Nintendo, a name synonymous with an Italian plumber and a misspent youth, made the headlines this week for a revelation about 5G, summing up exactly what is happening in the gaming industry and how it is set to evolve.
Speaking at a shareholder meeting, Ko Shiota, general manager of platform technology development at the gaming giant, revealed the company is currently looking into 5G technology, which it has recognised as “capable of transmitting vast amounts of data at once”.
So, could your Nintendo Switch console soon be powered by the next-generation of mobile technology, enabling a Mario Kart battle with someone in Tokyo through the fastest connectivity and lowest possible latency while you’re sitting on a train?
Well, let’s not jump the gun just yet.
Shiota stated Nintendo was not in the habit of “following trends just because they are popular”, referring specifically to 5G.
“We prefer to consider what experiences said technology can give to our players, how to use it in our games and the result of implementing it,” he said, before adding price was also a factor. No matter how good a technology was, it would be difficult to integrate something into its products if the cost was too high, he cautioned.
Now, I’ve listened to enough keynotes from operators and industry partners alike over the past five years to know many may well frown at Shiota’s round about description of 5G as being merely a “popular trend”.
The majority will still convince you that 5G is a revolution (at least until 6G comes about). And that’s across everything, from manufacturing in factories to helping Mario rescue Princess Peach.
For now, let’s leave that aside.
Changing the game
Piers Harding-Rolls, director of Research and Analysis Games at IHS Markit, was not surprised by Shiota’s admission, stating all major games companies are now examining the potential of 5G on distribution, new service offers and gameplay use cases.
“Nintendo is operating in both the handheld console and smartphone gaming segments, so the rollout of 5G is very important in these areas,” he said.
And Harding-Rolls brings up an interesting point: 5G could indeed be crucial in the next-generation of the segment, with major players already outlining their strategies to, excuse the pun, change up the game.
Rivals Sony and Microsoft, and perhaps more worryingly for the two industry heavyweights, global tech behemoth Google, all have grand plans for the segment which represents a step-change from traditional pricey hardware consoles.
In four months, Google will make its biggest splash yet into gaming through Stadia.
Unveiled in March, the company will charge gamers $10 a month to play an initial line up of 30 games through the Stadia cloud streaming service, requiring a compatible device, a controller and, of course, a decent connection.
Running without the need for a console, Stadia could indeed be a game changer. Google revealed there are currently 200 million people watching gaming-related content on its YouTube platform. So naturally, it made sense to develop a platform for people to actively get involved.
“When players use Stadia, they’ll be able to access their games at all times and on virtually any screen,” Google said at Stadia’s unveiling.
While some of the early reaction to Google’s Stadia plans was lukewarm at best, with analysts pointing out the initial launch will provide access to older games and not new blockbuster titles, the biggest compliment the platform got was arguably from its new rivals.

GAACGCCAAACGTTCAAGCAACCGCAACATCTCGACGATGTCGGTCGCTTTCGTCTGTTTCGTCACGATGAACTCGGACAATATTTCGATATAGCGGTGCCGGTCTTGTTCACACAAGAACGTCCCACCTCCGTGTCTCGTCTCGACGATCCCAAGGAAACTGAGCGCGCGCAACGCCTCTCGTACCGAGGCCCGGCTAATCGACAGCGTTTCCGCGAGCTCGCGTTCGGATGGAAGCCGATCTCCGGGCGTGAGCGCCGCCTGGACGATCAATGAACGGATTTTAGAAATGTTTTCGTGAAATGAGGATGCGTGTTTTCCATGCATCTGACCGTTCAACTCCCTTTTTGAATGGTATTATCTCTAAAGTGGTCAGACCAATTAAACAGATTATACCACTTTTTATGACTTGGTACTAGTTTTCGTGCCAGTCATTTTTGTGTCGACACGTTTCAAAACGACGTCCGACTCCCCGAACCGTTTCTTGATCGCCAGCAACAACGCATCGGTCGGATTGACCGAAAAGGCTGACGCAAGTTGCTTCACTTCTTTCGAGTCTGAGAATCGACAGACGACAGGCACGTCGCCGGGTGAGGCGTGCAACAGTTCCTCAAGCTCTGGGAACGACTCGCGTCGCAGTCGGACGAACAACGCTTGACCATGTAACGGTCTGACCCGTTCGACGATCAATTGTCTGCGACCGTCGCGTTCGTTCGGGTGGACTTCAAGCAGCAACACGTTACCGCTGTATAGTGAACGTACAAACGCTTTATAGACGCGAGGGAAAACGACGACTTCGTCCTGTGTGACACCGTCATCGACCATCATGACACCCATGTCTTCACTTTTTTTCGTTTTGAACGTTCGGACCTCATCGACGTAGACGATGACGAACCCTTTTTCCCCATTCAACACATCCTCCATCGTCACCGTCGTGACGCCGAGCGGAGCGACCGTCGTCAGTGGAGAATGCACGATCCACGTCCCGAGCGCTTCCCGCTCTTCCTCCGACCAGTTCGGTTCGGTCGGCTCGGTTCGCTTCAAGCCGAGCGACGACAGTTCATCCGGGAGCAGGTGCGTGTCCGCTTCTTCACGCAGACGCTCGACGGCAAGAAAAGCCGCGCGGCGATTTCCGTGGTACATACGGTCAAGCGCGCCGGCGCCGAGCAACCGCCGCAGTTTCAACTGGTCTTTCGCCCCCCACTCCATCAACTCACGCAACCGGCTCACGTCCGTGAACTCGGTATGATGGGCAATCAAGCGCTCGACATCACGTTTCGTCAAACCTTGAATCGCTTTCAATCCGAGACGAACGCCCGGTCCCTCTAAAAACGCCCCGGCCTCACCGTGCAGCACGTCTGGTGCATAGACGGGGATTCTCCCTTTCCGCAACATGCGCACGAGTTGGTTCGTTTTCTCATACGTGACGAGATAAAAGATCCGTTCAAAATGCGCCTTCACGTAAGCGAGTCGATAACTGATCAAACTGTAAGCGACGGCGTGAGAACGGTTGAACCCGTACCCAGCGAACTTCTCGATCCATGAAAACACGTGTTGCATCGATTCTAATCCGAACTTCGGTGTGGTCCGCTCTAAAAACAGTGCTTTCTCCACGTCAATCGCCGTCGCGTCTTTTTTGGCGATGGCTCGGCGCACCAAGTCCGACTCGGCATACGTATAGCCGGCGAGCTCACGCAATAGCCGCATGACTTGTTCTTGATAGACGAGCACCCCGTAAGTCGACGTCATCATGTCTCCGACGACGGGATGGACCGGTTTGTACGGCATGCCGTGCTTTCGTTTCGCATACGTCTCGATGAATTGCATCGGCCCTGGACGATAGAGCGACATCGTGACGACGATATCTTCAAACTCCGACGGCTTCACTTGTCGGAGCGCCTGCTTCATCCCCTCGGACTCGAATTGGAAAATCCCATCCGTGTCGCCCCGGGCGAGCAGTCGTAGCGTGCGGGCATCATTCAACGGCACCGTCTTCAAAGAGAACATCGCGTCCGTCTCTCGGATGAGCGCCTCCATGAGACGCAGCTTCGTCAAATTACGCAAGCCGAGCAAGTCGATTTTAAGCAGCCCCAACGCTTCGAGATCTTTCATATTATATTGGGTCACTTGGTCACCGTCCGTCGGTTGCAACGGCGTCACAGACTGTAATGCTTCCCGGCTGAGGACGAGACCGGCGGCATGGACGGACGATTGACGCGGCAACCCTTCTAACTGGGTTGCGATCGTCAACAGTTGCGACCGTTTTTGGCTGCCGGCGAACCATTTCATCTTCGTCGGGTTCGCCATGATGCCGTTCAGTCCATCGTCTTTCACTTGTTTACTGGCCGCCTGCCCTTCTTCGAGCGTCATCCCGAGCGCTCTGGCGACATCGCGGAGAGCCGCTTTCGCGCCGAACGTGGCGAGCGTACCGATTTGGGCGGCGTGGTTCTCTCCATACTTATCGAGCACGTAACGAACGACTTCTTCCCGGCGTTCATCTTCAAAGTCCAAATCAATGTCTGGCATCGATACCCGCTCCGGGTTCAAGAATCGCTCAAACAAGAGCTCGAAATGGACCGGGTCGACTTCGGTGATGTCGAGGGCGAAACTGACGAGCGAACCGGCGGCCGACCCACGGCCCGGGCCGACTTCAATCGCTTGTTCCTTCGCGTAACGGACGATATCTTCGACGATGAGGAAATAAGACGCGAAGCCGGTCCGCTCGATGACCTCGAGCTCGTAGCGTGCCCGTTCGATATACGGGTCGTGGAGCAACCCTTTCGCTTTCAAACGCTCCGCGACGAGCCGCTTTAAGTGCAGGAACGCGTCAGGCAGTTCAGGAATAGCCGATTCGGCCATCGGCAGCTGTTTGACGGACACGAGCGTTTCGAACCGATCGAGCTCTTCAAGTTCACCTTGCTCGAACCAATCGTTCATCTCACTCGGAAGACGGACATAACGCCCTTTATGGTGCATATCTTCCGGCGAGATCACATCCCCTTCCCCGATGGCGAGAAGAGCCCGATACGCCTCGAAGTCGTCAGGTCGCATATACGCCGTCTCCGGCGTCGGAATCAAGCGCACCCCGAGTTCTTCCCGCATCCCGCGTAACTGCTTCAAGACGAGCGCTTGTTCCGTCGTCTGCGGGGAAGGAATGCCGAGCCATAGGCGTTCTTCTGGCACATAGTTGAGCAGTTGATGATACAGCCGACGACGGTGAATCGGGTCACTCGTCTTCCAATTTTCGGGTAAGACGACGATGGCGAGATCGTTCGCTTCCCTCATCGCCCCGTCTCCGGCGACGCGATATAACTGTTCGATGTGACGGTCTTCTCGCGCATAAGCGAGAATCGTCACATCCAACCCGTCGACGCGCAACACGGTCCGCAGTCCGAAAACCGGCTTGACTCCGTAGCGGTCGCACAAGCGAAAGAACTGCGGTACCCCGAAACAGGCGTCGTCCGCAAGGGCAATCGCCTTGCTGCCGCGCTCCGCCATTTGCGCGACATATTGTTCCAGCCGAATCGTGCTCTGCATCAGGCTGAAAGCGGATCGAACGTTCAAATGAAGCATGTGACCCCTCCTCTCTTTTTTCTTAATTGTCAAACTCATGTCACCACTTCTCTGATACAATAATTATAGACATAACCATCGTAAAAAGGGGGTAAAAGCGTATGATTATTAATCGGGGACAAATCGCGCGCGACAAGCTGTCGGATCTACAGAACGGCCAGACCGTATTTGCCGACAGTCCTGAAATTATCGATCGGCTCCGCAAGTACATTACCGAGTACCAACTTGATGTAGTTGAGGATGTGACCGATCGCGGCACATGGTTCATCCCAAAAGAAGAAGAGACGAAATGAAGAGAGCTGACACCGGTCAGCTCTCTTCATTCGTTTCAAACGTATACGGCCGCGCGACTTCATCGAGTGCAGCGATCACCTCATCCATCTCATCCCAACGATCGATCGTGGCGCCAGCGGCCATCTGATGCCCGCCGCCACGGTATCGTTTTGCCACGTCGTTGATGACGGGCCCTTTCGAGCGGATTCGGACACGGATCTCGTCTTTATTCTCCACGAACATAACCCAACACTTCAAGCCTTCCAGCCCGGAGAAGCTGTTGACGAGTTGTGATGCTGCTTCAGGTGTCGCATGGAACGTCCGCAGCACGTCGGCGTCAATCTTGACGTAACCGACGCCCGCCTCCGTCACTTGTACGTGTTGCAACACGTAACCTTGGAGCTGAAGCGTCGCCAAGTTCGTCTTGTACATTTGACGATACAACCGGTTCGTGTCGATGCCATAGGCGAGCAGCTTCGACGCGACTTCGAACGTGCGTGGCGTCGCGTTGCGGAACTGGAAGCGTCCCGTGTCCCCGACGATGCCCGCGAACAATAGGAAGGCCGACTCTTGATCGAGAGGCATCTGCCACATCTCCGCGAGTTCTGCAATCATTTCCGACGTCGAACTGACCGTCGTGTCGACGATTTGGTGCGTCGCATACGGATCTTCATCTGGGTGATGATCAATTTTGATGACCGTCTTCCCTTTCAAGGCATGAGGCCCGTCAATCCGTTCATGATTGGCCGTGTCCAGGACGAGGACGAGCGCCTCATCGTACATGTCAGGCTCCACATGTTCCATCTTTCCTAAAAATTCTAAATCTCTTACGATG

After years of intense battle for gaming supremacy with their respective Xbox and Playstation consoles, Microsoft and Sony decided they would be best served to tackle this particular challenge and opportunity side-by-side.
In May, after Google revealed its plans, the two companies announced an agreement to collaborate on developing cloud-based gaming, tapping into Microsoft Azure’s cloud service to support their respective game and content streaming plays.
More than anything, the announcement showed Microsoft and Sony are also betting on streaming, in a clear acknowledgment there is room for gaming platforms beyond their hugely successful consoles.
Nintendo not “behind”
So, while rivals have made moves, Nintendo has stayed in the background. But, that’s not to say completely.
Harding-Rolls pointed out cloud-based streaming on the Nintendo Switch already exists in its home market, Japan, proving particularly popular on the Assassin’s Creed Odyssey title.
He also noted a partnership with cloud gaming specialist Ubitus, which “means it is building some strong expertise”.
“I wouldn’t be surprised to see this extended to other countries in due course,” Harding-Rolls said.
Nintendo’s president Shuntaro Furukawa dismissed a complete evolution, pouring water on the idea that all games will one day be playable through the cloud, but acknowledged the technology is “rapidly improving”.
Chiming in, another company executive Shigeru Miyamoto added the company may have been perceived to have also entered the online gaming segment, for example, later than its rivals, but it was not a matter of them being “behind”.
“We have actually been conducting practical research on these technologies from the very beginning,” he said.
And he added that games hosted through cloud will “become more and more numerous, but I also believe a place will definitely remain in the industry for fun games played locally on a home console”.
Harding-Rolls predicted cloud gaming will develop slowly “over the next five years”, so the next-generation of consoles will still sell well.
“During the five to ten-year timescale, I think we’ll start to see more significant disruption from these types of services.”
So will 5G have a role to play? If it’s still around in a decade, quite possibly.
The editorial views expressed in this article are solely those of the author and will not necessarily reflect the views of the GSMA, its Members or Associate Members.